Al Jazeera English and Iran’s state-run Press TV were the only international English-language television broadcasters with journalists reporting from inside both Gaza and Israel during the 2008–2009 Israel-Gaza conflict. Foreign press access to Gaza has been limited via either Egypt or Israel. However, Al Jazeera’s reporters Ayman Mohyeldin and Sherine Tadros were already inside Gaza when the conflict began and the network’s coverage was often compared to CNN’s initial coverage from inside Baghdad in the early days of the 1991 Gulf War.

The channel may also be viewed online. It recommends online viewing at its own website or at its channel on YouTube. Al Jazeera English HD launched in the United Kingdom on Freeview on 26 November 2013, and began streaming in HD on YouTube in 2015.

23 May 2006

The Alaskan volcano, Mount Cleveland erupts.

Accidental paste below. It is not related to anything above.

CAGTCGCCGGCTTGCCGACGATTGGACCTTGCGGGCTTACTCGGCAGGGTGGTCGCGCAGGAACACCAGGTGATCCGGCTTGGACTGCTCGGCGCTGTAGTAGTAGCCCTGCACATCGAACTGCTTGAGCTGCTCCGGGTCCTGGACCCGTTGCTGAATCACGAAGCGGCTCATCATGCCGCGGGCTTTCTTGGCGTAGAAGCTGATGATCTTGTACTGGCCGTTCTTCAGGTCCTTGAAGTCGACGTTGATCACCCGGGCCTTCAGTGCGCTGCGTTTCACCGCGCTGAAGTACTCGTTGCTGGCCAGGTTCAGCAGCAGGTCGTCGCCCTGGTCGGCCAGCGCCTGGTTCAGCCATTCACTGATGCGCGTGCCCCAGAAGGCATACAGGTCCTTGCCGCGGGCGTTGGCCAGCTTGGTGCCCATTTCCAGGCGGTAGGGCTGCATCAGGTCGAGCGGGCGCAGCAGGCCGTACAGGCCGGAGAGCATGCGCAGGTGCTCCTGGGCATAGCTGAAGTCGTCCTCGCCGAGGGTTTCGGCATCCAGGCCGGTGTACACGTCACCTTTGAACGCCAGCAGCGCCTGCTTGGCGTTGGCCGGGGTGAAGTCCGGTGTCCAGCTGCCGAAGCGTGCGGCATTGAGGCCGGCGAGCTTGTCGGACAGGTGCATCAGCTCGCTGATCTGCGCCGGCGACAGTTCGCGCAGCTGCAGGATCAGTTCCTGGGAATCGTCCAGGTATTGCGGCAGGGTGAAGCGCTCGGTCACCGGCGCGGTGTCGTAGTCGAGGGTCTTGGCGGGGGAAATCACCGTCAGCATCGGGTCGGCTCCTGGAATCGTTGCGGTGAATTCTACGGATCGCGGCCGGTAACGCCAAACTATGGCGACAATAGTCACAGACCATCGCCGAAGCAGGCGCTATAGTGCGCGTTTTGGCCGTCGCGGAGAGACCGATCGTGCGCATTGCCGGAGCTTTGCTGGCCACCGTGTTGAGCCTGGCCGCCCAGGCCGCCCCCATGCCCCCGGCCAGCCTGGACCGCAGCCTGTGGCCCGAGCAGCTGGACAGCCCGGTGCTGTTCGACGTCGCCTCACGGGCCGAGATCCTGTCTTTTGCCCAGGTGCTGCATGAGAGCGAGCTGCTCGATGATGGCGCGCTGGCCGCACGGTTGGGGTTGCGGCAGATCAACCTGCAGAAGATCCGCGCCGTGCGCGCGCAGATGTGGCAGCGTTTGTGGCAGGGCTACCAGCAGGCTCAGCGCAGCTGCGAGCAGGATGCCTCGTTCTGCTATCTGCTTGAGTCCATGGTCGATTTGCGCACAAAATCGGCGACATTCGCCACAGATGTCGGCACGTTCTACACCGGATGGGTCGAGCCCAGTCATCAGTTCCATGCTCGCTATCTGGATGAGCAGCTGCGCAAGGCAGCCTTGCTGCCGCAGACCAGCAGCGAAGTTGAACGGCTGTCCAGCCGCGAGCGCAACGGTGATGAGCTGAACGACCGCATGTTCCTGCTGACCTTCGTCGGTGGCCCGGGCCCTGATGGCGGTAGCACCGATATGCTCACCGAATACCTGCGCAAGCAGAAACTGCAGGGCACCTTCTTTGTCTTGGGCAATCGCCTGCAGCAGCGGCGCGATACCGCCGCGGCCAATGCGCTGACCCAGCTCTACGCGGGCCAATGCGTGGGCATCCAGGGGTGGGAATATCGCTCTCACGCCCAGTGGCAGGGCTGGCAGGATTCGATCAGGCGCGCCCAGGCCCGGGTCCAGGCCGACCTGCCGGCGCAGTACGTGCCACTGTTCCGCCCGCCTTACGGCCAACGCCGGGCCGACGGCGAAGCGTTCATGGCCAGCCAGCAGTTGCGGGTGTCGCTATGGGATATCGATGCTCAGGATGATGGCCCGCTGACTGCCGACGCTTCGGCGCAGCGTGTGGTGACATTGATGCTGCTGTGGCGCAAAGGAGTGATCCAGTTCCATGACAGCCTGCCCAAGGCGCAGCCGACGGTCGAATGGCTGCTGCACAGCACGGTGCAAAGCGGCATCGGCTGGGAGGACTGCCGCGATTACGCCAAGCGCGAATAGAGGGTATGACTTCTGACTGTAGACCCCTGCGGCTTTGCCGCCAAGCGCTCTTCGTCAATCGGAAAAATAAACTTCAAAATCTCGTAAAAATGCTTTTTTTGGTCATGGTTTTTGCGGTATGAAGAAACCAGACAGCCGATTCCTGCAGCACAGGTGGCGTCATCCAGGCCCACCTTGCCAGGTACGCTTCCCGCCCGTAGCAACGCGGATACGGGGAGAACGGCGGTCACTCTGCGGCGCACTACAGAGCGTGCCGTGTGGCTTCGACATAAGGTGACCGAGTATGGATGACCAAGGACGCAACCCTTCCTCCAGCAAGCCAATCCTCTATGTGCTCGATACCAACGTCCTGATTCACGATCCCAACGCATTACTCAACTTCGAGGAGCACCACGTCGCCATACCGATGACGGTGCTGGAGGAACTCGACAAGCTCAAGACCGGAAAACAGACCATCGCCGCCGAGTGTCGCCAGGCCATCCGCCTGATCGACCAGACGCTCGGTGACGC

Eruptions from Mount Cleveland are generally vulcanian and strombolian in nature, characterized by short explosive ash clouds sometimes accompanied by a’a flows, lava fountains, pyroclastic flows, ash and steam emissions, lava dome growth, and the ejection of breadcrust bombs. Hot springs were reportedly found on the volcano in the 1800s, and persistent fumarolic activity was observed in the 1980s and 1990s. Mount Cleveland is a site of persistent steam emissions and thermal anomalies that represent constant background activity. During 2011, a summit lava dome formed, by continuous intrusion of magma at the summit. Late in 2011, nearly 6 explosions demolished the dome. In June 2012, another small dome was observed.